Just as Iraqi Prime Minister Mustafa Al-Kadhimi was trying to grapple with his country’s economic woes by implementing a 23 percent devaluation of the national currency on December19, the first since 2003, he received a rude reminder that the issues originating from the US assault on his country 17 years ago have not gone away.
On December 20, a barrage of rockets was fired near the US embassy compound. The Iraqi government blamed an “outlawed group,” while the US blamed militants affiliated with Iran and held the latter responsible.
Tehran called the strikes “unacceptable,” rejected all allegations of responsibility and called on the US to desist from “dangerous adventurism.” The US promptly sent a submarine armed with guided missiles to the Gulf, along with two cruisers, one of them equipped with 154 land-attack cruise missiles.
As the region remains fearful of a regional conflagration, the Iraqi prime minister faces several problems. There is no likelihood of economic recovery any time soon in his country: the economy is expected to contract by 11 percent this year, while the draft budget is looking at a deficit of $45 billion next year. With oil prices projected to hover around $40 throughout next year, there is no prospect of an economic upturn in the near future.
Domestic resentment about this economic situation has found expression in an unexpected area: Iraq’s Kurdistan region. Civil servants there began publicly protesting on December 2, angered by the non-payment of their salaries for several months. Government buildings and properties belonging to political parties were set on fire, and security forces used live ammunition to control rioting. Nine people were killed during five days of violence and nearly 60 were injured.
Iraq’s Kurds have had to endure internecine conflicts as well, including two rounds of fighting this month between regional Kurdish groups. In one incident, on December 13, fighters from the Turkish-origin Kurdistan Workers’ Party (PKK), who have enjoyed sanctuary in Iraq since the early 1990s, exchanged fire with their Iraqi hosts. The latter have come to resent the presence of their brethren from across the border because it has led to regular Turkish military retaliation that has caused heavy casualties.
In the other conflict, fighters from the People’s Protection Units (YPG) based in Syria exchanged fire with Iraqi kin attempting to sneak into Iraq and join PKK cadres in the mountains.
Despite these domestic issues, Al-Kadhimi is pushing ahead with plans for elections in June 2021. But his election law, which provides for smaller, one-member constituencies, raises the prospect of a revival of sectarian politics.
Iraq’s diverse problems affirm that the physical and political damage caused to the country by the US assault and occupation will take much more time to be repaired.
On Nov. 27, maverick politician Muqtada Al-Sadr made it clear that he is a candidate for prime minister by calling on his dedicated supporters to demonstrate in a number of cities against corruption. They clashed in Nasiriya with street protesters who have been demanding sweeping political reforms, leaving seven people dead and dozens injured.
On December 2 Al-Sadr went further, calling for the restoration of what he called the “Shiite Home” through an “honor pact” to handle various aspects of the forthcoming election, including campaigning and opposition challenges. Observers saw this as an attempt to revive the Shiite-Sunni-Kurd political triumvirate that has defined Iraqi politics since 2003.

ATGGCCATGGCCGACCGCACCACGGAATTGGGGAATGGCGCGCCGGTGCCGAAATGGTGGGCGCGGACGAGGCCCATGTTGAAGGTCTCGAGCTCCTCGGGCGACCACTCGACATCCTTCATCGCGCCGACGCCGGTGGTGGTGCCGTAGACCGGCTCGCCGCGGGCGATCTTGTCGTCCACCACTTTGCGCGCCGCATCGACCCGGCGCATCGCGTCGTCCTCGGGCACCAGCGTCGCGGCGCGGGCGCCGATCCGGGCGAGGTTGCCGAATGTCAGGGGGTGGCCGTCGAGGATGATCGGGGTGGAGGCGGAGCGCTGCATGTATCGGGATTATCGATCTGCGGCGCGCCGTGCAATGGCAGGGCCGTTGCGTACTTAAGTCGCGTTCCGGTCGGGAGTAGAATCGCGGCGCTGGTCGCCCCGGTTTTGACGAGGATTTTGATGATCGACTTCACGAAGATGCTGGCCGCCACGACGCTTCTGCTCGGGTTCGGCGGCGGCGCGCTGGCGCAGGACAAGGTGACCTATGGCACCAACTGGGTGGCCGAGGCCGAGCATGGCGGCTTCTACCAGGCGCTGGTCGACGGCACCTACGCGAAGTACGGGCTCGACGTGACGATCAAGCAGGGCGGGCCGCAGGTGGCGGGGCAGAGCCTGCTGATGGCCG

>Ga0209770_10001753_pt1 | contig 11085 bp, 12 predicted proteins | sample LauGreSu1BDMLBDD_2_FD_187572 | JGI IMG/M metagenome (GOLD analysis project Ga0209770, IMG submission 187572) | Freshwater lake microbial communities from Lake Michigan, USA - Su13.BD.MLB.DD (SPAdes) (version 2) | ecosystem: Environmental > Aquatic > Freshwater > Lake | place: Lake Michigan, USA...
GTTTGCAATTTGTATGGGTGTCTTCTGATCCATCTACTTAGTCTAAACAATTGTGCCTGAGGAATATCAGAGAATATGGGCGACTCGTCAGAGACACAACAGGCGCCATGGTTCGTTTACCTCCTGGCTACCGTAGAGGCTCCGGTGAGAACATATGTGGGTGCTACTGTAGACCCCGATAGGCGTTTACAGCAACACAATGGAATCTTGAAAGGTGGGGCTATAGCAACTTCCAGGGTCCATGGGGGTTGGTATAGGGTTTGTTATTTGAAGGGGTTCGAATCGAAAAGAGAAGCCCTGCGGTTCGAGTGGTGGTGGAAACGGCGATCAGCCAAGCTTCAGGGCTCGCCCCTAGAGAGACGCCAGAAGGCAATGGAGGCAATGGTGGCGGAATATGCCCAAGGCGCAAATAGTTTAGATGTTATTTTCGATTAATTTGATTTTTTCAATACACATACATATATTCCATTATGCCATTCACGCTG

In the face of serious opposition Al-Sadr publicly back-tracked, explaining that his call was an “ideological” and not a “political” appeal. Fears remain, however, that sectarian venom could still be used to poison the country’s politics.
Given the diverse challenges at home, Al-Kadhimi has had little choice but to seek the understanding and support of his neighbours.
The Arar border crossing, which opened at the end of November, offers the prospect of substantial trade and investment from Saudi Arabia. Iraqi officials have enthusiastically repaired the road-transport links and worked out the administrative and security arrangements required for the effective use of the crossing and its hinterland.
Egypt has emerged as another partner in Iraq’s economic revival, with Egyptian construction and building-materials companies spotting opportunities to work in the energy, housing, transport and industrial sectors, while the nation enjoys the benefits of buying Iraqi oil at discounted rates. The Iraqi contractors’ union says the country needs more housing, medical, railway, fertilizer and leisure facilities, with the total value of the work estimated at about $100 billion.
On December 17 Al-Kadhimi visited Turkey for his long-awaited meeting with President Recep Tayyip Erdogan. The two leaders identified PKK activities as detrimental to the interests of both countries but, given the inaccessible terrain they occupy and the local support they enjoy, it is not clear whether Iraq has the capacity to expel these militants. Therefore Turkey’s military incursions will continue.
Future meetings could result in more progress taking bilateral relations forward, including the opening of a second border crossing, a revival of the oil pipeline from Kirkuk to Ceyhan on Turkey’s Mediterranean coast, and expanded road and rail links.
Iraq’s diverse problems affirm that the physical and political damage caused to the country by the US assault and occupation will take much more time to be repaired. However Al-Kadhimi’s quiet but systematic approach to domestic issues, and his well-considered regional diplomatic engagements, suggest that the country could already be on the path of recovery.
Talmiz Ahmad is an author and former Indian ambassador to Saudi Arabia, Oman and the UAE. He holds the Ram Sathe Chair for International Studies at Symbiosis International University in Pune, India.